The official newspaper of the Ramaz Upper School

The Rampage

The official newspaper of the Ramaz Upper School

The Rampage

The official newspaper of the Ramaz Upper School

The Rampage

New Ram Games Reign!

On Monday, May 20, Ramaz students crowded onto the bus to head to Camp Kaylie for the second annual retreat. However, unlike last year, this retreat brought a tradition back to Ramaz for the first time in over a decade: Color War.

“We all thought we wanted to make it happen. Students have been wanting it and we thought it would be great for school and for spirit,” Rabbi Aaron Frank, Upper School principal said. Although the decision to have a color war took a lot of planning, “it seems the feedback was positive,” Rabbi Frank added.

Reintroducing Ramaz to the event was a pleasant surprise for all students, but especially exciting for Sophomores and Juniors who have been begging for its return. “I was so excited to see color war return to Ramaz and I knew that I really needed to get into it so that it could continue even after I graduate,” Ashley Rechtschaffan ’25 exclaimed.

This decision brought 9th-11th graders together, unifying them through a mix of athletic and creative events. By including events like basketball games, the traditional Apache relay race, and creative challenges like banner-making and dance-offs, the administration ensured that there was something for everyone. “There was an amazing mix of traditional activities like tug of war and volleyball mixed with new Ramaz traditions to create a color war unlike any other,” Levi Kotulski ’27 noted.

It was not only the activities that led to Color War’s success, however, team leaders also were crucial to the enjoyment of the event. Color War leaders immediately jumped into planning mode when Color War was announced and their dedication allowed Color War to run smoothly. “Prepping actually began on Friday right after Color War had broken out,” white team General Rachel Buller ’25 said, “me and my co-general Gavriel Harmatz started signing everyone up for activities and arranging who would be in charge of each of the major events.”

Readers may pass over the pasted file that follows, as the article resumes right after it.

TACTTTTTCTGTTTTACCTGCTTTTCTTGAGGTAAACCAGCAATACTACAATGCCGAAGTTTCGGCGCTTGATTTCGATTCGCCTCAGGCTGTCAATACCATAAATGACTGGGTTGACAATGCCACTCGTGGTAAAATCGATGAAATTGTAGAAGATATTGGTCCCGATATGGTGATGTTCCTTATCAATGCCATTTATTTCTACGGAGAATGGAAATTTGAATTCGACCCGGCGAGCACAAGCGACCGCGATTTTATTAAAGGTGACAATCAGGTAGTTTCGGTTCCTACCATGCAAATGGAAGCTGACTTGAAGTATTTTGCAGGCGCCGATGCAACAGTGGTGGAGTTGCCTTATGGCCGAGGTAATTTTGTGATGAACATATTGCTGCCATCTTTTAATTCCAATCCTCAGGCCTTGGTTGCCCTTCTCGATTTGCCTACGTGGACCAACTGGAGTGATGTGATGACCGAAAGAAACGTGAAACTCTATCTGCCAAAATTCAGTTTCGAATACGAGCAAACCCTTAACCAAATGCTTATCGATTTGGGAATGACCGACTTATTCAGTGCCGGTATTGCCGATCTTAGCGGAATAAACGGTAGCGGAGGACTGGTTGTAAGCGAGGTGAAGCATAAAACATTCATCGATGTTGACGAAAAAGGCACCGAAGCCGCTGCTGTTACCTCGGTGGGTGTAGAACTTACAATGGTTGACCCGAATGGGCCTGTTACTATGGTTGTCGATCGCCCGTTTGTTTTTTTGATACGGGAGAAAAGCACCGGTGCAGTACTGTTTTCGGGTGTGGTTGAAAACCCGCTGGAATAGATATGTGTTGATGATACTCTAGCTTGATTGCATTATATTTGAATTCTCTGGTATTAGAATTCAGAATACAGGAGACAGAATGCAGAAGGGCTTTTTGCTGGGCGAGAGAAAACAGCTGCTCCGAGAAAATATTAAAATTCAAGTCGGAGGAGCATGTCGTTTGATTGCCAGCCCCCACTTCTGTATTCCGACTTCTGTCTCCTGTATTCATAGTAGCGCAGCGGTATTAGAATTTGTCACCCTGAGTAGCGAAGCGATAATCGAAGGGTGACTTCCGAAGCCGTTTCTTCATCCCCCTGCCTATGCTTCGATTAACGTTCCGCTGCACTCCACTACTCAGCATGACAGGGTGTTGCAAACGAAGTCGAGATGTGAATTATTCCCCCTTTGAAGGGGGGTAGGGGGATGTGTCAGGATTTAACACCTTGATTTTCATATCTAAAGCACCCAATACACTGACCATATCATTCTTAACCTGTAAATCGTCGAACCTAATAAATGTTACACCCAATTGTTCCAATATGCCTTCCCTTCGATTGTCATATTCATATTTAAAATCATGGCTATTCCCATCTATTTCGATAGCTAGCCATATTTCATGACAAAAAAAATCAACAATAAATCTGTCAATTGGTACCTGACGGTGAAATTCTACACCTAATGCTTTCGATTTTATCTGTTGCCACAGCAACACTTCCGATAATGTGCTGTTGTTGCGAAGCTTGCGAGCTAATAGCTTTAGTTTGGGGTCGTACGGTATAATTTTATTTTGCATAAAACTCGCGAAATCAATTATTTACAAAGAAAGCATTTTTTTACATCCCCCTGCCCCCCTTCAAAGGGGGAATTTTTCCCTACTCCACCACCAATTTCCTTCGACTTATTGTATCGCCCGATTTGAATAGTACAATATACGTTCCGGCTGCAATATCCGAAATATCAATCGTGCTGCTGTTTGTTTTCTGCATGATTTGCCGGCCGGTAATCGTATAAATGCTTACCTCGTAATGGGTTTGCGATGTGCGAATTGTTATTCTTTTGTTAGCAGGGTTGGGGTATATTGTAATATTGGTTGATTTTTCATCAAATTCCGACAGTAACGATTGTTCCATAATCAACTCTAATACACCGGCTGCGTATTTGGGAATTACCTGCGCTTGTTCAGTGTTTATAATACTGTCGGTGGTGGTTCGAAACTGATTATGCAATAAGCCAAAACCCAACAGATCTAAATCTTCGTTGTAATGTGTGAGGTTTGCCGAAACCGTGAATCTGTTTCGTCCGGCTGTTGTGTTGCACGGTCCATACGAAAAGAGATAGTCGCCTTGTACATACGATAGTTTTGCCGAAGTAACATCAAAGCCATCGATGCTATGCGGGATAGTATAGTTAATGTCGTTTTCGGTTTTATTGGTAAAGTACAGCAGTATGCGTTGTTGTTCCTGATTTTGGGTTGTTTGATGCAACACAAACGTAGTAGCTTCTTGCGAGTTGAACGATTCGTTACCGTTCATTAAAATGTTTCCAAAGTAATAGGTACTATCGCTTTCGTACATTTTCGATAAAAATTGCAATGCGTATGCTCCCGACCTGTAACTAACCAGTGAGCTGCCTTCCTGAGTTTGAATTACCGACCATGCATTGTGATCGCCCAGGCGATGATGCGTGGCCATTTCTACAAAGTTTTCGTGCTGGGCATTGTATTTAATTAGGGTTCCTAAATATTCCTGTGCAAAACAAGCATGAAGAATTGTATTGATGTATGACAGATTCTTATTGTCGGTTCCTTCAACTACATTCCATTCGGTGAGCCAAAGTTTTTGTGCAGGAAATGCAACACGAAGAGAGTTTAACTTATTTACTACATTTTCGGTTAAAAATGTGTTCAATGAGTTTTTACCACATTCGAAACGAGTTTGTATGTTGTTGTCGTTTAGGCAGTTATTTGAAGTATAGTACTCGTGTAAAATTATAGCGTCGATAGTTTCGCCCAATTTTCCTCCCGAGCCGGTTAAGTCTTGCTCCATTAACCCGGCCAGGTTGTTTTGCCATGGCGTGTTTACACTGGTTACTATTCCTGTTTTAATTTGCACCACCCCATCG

Despite the overall enthusiasm at the event, some students still chose not to participate in team meetings or activities which definitely had an impact on the final results. “I think we would have won the alma mater if everyone would have participated, but also I think that there would have just been an overall more exciting and hype vibe” Buller ‘25 added.

Some students, unfortunately, missed their chance to participate in color war because of scheduling conflicts. “I was really sad about missing Color War because of Mock Trial because I’ve always loved doing it at camp where it was always a fun tradition,” Tamar Romano ’26 said, “but I was also really excited about Mock Trial because it was such a huge opportunity for me.”

Regardless of the setbacks, Color War was an overwhelmingly positive experience for Ramaz students and faculty, as it reinforced school spirit and the importance of teamwork. This positivity about color war was mirrored by the administration who promised to bring it back next year. “Yes, there is lots to improve upon and we will review that over the summer to make it even better next year,” Rabbi Frank said.

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